Review: Mosquitoland by David Arnold


Title Mosquitoland
Author David Arnold
Published March 3rd, 2015 by Viking Books For Young Readers
Pages 336 Pages
Intended Target Audience Young Adult
Genre & Keywords Contemporary, Realistic Fiction, Road Trip
Part of a Series? No
Source & Format Received an advance reader copy from the publisher for review (Thanks, Penguin Canada!), Paperback
Find It On GoodreadsAmazon.comChapters

After the sudden collapse of her family, Mim Malone is dragged from her home in northern Ohio to the “wastelands” of Mississippi, where she lives in a medicated milieu with her dad and new stepmom. Before the dust has a chance to settle, she learns her mother is sick back in Cleveland.

So she ditches her new life and hops aboard a northbound Greyhound bus to her real home and her real mother, meeting a quirky cast of fellow travelers along the way. But when her thousand-mile journey takes a few turns she could never see coming, Mim must confront her own demons, redefining her notions of love, loyalty, and what it means to be sane.

Dear Isabel,
As a member of the family, you have a right to know what’s going on. Dad agrees but says I should avoid “topics of substance and despair.” When I asked how he proposes I do this, seeing as our family is prone to substantial desperation, he rolled his eyes and flared his nostrils, like he does. The thing is, I’m incapable of fluff, so here goes. The straight dope, Mim-style. Filled to the brim with “topics of substance and despair.”

Her name is Mary Iris Malone, and she is not okay. Her mother is missing (and sick). Her father is remarried (and clueless). Her step-mother is overbearing (and pregnant). Which, in Mim’s mind, all add up to a life filled to the brim with nothing but topics of substance and despair. So, Our Heroine, armed with nothing more than the meagre contents of one JanSport backpack and eight hundred dollars pilfered from the back of her stepmother’s hosiery drawer, hops a Greyhound bus set for Cleveland, Ohio where her mother is suffering from ailments unknown. What follows is a maelstrom that will sweep Mim across hundreds of miles and into an innumerable number of lives. From the wastelands of Jackson, Mississippi to the greener pastures of Cleveland, Ohio, Mary Iris Malone will embark on an odyssey that reminds us that one’s family is composed of more than coincidence and chromosomes and that home can often be found in the most unlikely of places.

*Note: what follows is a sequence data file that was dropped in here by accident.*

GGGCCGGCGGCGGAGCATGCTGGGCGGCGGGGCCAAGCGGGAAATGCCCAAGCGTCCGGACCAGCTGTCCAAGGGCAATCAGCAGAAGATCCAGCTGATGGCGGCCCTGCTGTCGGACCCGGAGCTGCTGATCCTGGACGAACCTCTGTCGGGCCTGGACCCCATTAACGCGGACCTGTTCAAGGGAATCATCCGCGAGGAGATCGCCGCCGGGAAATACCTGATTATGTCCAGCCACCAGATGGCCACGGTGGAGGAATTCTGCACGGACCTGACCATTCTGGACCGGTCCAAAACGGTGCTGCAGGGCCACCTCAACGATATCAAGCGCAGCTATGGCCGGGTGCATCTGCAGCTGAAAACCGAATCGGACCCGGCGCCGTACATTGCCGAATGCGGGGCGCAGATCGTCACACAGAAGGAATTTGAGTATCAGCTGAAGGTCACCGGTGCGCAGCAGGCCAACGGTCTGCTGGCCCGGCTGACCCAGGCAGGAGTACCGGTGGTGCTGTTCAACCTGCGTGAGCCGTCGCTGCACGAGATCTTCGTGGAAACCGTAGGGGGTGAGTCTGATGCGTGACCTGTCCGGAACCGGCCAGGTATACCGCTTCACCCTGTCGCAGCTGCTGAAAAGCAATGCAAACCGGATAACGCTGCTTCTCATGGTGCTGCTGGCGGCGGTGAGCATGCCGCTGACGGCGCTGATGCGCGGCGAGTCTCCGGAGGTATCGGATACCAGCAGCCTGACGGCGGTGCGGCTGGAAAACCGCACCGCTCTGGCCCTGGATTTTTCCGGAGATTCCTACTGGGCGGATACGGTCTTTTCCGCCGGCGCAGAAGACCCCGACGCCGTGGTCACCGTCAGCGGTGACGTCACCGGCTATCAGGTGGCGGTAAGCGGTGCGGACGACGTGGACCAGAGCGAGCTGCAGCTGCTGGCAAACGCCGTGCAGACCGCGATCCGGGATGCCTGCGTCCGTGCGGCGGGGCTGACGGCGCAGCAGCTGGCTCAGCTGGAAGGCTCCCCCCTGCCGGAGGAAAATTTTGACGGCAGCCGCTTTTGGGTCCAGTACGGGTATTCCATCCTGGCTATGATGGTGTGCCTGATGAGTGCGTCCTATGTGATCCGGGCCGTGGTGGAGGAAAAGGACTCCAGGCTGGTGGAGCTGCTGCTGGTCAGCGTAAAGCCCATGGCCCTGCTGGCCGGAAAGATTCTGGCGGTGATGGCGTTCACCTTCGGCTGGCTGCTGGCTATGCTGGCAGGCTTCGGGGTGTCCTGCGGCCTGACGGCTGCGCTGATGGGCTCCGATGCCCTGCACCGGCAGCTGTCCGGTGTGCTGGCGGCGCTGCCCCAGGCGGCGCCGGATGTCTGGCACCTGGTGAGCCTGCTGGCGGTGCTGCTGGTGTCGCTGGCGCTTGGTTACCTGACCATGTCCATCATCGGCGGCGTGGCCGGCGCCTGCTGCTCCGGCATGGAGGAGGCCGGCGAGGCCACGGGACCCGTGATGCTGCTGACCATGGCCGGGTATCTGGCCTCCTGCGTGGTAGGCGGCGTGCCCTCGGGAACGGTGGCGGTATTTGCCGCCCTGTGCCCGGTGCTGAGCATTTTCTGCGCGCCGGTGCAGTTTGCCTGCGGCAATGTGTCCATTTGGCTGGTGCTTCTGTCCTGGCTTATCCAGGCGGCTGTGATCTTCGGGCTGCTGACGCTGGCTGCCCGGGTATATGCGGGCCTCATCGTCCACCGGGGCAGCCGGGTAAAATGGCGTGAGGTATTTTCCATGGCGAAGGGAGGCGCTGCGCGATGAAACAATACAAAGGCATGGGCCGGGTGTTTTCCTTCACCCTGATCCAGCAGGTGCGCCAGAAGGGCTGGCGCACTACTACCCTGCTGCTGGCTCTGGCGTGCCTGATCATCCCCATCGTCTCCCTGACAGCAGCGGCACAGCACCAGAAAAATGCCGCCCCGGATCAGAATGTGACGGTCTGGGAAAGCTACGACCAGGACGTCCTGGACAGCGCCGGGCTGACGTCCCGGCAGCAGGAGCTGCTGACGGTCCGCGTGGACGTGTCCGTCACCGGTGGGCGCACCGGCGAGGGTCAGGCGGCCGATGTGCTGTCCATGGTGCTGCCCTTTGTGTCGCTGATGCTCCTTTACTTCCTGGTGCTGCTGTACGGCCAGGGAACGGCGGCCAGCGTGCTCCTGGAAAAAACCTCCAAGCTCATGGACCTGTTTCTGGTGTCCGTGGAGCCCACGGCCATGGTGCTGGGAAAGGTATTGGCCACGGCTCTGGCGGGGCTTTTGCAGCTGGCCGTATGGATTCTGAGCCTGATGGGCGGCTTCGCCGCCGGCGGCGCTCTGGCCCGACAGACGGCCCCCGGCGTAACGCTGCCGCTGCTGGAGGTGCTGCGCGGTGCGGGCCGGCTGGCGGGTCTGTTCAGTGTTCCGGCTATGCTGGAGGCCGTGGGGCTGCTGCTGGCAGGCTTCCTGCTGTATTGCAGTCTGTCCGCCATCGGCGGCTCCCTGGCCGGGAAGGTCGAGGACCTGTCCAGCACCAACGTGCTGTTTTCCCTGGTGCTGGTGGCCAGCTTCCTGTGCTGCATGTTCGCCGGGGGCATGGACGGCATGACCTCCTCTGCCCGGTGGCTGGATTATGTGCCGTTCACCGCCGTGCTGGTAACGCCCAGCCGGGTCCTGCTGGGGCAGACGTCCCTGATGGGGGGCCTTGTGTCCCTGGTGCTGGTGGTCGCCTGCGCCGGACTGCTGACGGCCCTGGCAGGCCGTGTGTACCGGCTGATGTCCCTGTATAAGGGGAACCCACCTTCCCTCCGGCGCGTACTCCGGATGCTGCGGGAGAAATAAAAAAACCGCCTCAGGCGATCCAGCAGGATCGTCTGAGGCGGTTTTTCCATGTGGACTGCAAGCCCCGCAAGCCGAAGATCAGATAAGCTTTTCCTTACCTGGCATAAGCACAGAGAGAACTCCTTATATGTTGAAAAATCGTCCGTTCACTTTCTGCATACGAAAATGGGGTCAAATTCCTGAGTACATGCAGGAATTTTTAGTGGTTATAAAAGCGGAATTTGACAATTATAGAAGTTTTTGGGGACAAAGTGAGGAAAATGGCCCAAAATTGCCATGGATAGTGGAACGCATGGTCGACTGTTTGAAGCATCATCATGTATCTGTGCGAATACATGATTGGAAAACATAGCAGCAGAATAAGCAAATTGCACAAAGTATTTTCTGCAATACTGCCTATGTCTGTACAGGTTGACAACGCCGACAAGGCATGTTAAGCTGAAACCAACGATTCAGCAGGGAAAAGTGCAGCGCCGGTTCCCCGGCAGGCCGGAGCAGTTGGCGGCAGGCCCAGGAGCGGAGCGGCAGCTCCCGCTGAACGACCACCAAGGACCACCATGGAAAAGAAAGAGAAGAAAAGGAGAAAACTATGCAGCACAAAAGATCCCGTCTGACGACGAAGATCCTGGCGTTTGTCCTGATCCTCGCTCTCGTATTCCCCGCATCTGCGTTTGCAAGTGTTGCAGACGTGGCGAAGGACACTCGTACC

From a thousand miles away, I feel my mother needing me. This is a thing that I know, and I know it harder, stronger, fuller than I’ve ever know any other thing.
Four days until Labour Day.
Ninety-six hours.
I can’t be late.

Fresh. Honest. Offbeat. Authentic. Eccentric. Heartbreaking. Hopeful. Incomparable. Unforgettable. These are just a few of the words that come immediately to mind when I think of David Arnold’s masterful 2015 debut, none of which feel remotely adequate in capturing even a smidgen of what I feel for this novel. In truth, Mosquitoland defies description because it is, by its very nature, quite unlike anything I’ve ever read before. Good writers tell a story but great writers make a story come to life and Arnold’s story – Mim’s story – is one I will cherish for many years to come.

Every great character, be it on page or screen, is multidimensional. The good guys aren’t all good, the bad guys aren’t all bad, and any character wholly one or the other shouldn’t exist at all. Remember this when I describe the antics that follow, for though I am not a villain, I am not immune to villainy.

Mother-effing Mother-Saver. Mutineer Extraordinaire. Cycloptic Wonder. Storytelling Lackey. Samaritan Avenue Vagabond. Darling Of Celestial Kitsch. Mary Iris Malone is not merely a character, but a force of nature. A collection of oddities, a circus of neurons and electrons, Mim is far more than the sum of her parts, more than her displaced epiglottis or solar retinopathy, more than her sharp edges and even sharper mind. It’s rare that readers are fortunate enough to encounter a character drawn with this much depth, clarity of focus and strength of voice, whose every breath and heartbeat you feel as vividly as you do your own. Perhaps most admirable of all is the author’s resolute, courageous commitment to authenticity, even at the expense of traditional ‘likeability’. At times angry, resentful and impulsive, at others generous, affectionate and wise beyond her years, Mim is caught in the middle ground between adolescence and adulthood as Arnold reminds us that we love people not in spite of their flaws, but because of them. Armed with a tube of lipstick, a questionable English accent, and a worldview unlike any explored in the young adult market before, Mary Iris Malone is a foul-mouthed, whip-smart, effervescent-eccentric who will hold readers’ hearts in the palm of her hand and refuse to let go for a single second. I am better for having known her.